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Rhiannon Whitaker is a senior research fellow and associate scientific director of the North Wales Organisation for Randomised Trials in Health (NWORTH) which is part of Bangor University.
WHAT have Florence Nightingale and Professor Sir Richard Doll got in common?
They both revolutionised the health of the people of the world and saved many lives but neither were doctors, and neither invented earth-shattering drugs.
One changed healthcare through revolutionising nursing practice and the other by understanding the harmful effects of smoking. They achieved these feats because they were both remarkable statisticians.
We expect a great deal from our doctors. For much of last century there was a pervasive understanding that “doctor knows best”. With the rise of the internet people are increasingly challenging that notion. There is a wealth of information of varying qualities easily available with so much data that it’s easy to drown.
However, more data does not necessarily make better knowledge. Good data, skilfully analysed, drawn from carefully designed studies set up to answer well-crafted questions, is vital.
Doctors need precise, reliable information to decide what treatment is best for you. Those who control health budgets need good information to make the best decisions about how that spending is deployed to improve the wellbeing of the nation. I am a statistician whose job it is to help the health community collect and analyse the best data available.
Many people think that clinical trials are the same thing as drugs trials, where new medicines are tested for safety and to see if they work. While drugs trials are important in taking steps to develop new treatments it is also important to address questions about therapies and other interventions that have a direct effect on people’s quality of life.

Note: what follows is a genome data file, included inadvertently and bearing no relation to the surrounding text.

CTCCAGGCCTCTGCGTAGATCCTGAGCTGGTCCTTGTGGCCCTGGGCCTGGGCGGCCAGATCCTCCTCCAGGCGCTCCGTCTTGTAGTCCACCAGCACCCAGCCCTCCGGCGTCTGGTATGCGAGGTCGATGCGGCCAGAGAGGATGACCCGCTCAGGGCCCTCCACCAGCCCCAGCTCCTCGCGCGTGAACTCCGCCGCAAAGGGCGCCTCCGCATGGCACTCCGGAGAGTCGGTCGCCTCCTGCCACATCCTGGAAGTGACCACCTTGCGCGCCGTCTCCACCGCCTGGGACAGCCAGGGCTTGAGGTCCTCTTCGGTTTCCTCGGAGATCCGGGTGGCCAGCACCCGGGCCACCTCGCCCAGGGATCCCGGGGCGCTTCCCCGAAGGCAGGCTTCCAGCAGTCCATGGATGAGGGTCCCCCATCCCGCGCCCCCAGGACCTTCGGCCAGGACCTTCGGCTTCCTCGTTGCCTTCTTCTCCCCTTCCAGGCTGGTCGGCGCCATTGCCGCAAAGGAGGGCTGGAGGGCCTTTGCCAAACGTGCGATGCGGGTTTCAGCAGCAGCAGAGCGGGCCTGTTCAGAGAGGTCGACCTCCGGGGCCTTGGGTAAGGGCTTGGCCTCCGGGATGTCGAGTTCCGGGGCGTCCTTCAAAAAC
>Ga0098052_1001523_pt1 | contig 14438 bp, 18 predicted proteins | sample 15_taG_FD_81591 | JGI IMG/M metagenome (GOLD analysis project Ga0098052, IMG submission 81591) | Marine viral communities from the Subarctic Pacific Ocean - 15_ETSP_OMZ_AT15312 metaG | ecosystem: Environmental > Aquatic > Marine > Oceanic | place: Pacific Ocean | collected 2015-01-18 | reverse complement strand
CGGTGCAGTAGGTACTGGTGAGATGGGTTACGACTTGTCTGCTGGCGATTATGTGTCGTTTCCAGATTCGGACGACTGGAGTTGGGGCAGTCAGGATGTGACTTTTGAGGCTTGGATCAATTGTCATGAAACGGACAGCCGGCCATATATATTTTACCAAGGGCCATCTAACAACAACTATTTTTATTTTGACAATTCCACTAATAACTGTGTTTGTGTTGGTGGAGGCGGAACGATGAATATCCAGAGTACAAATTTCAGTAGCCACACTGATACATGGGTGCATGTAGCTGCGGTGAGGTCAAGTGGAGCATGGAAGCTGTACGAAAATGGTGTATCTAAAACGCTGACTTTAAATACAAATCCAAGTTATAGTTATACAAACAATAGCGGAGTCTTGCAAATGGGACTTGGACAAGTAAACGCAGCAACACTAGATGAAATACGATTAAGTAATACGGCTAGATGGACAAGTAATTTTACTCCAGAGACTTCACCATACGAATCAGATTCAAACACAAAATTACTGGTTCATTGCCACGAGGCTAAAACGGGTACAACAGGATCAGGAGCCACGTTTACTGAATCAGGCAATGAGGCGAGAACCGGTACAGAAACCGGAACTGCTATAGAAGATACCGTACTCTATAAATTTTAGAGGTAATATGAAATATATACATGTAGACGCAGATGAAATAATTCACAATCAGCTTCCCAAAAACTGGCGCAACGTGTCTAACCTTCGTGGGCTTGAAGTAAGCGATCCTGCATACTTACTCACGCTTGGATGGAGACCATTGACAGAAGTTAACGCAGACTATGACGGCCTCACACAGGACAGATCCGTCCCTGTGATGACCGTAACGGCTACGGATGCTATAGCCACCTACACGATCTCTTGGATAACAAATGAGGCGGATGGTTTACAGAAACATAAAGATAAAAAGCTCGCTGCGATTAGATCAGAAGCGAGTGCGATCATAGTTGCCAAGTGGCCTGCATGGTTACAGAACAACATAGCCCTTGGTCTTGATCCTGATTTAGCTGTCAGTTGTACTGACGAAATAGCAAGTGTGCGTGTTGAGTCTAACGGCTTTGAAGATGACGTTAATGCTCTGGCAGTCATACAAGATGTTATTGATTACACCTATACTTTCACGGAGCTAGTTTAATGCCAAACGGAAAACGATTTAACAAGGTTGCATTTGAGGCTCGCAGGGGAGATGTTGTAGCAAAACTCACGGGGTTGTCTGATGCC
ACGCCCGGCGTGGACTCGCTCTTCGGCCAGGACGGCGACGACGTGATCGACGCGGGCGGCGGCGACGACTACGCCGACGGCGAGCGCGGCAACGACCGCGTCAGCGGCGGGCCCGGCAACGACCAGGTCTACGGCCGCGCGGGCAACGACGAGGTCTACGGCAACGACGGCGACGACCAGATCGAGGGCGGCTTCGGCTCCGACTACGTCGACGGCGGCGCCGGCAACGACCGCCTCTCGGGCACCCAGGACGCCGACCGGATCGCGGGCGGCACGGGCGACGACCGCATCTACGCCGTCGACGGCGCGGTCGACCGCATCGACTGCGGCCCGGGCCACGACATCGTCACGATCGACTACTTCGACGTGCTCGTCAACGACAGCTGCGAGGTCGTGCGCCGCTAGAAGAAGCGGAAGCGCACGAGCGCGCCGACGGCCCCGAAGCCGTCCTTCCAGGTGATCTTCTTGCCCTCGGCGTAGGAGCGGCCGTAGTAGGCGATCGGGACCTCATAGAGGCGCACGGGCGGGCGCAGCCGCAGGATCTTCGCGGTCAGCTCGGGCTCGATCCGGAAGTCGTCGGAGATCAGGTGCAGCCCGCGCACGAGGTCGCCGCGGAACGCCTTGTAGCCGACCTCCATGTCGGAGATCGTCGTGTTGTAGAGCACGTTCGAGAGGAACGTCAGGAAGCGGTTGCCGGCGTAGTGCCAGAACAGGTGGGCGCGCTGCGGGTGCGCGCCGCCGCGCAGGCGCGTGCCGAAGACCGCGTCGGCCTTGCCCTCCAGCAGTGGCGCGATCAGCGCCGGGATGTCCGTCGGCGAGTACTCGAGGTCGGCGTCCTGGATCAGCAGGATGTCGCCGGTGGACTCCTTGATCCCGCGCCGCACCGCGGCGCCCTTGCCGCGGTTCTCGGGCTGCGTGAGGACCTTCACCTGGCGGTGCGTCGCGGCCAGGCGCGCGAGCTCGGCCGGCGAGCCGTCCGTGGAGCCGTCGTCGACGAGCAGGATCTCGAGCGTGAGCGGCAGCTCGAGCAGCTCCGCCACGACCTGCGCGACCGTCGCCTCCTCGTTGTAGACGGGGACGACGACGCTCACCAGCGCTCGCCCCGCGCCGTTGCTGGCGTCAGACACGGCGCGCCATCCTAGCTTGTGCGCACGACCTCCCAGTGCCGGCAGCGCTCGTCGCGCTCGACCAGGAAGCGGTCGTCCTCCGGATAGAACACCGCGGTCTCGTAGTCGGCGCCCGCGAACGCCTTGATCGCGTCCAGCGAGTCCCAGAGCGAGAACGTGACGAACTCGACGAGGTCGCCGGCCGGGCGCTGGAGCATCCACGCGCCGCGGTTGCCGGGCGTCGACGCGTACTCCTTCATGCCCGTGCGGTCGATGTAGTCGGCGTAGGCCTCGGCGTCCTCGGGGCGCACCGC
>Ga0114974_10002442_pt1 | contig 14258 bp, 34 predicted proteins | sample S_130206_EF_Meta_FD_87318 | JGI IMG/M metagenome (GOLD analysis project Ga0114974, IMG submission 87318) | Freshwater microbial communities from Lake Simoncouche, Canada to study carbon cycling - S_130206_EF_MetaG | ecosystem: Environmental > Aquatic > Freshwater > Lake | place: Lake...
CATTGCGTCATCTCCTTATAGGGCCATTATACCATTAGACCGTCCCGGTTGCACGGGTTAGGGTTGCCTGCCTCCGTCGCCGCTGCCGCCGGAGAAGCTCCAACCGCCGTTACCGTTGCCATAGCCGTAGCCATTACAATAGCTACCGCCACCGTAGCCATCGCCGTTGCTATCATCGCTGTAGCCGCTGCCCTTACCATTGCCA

I, with a range of specialist teams, design, run and analyse a wide range of clinical trials investigating questions which focus on quality of life. This can range from how to help young people have enough information to help them manage their own diabetes to how to educate care workers to recognise how aware people with advanced dementia are.
Sometimes I get involved with projects that use different statistical techniques to answer questions. I recently won grant funding to hunt through the world’s scientific literature to find the best methods of reducing rates of unintended repeat conceptions in teenagers. While teenage pregnancy rates are falling in Wales, they are still higher than in England. Girls who may be vulnerable, for example if they are care leavers or find themselves homeless, are more likely than others to become pregnant. Girls who have experienced one pregnancy are more likely to conceive again while still teenagers. For these young people and their babies the consequences for their health and wellbeing can be lifelong. Finding effective and affordable methods of reducing the rate will help protect some of our most vulnerable citizens*.
So if you are asked to take part in a health research study, please consider helping out. It not only helps us to answer some very valuable questions for the greater welfare of all, but – and somewhat surprisingly – research has shown that even if you are allocated to the treatment as usual or the placebo arm of a trial, on average you will do better than if you don’t take part in research.
To contact Rhiannon please e-mail firstname.lastname@example.org
This project was funded by the NIHR Health Technology Assessment Programme and will be published in full in Health Technology Assessment. The views and opinions expressed are those of the author and do not necessarily reflect those of the HTA programme, NIHR, NHS or the Department of Health.
This article first appeared in the Western Mail‘s Health Wales supplement on 5th November, 2012, as part of the Welsh Crucible series of research profiles.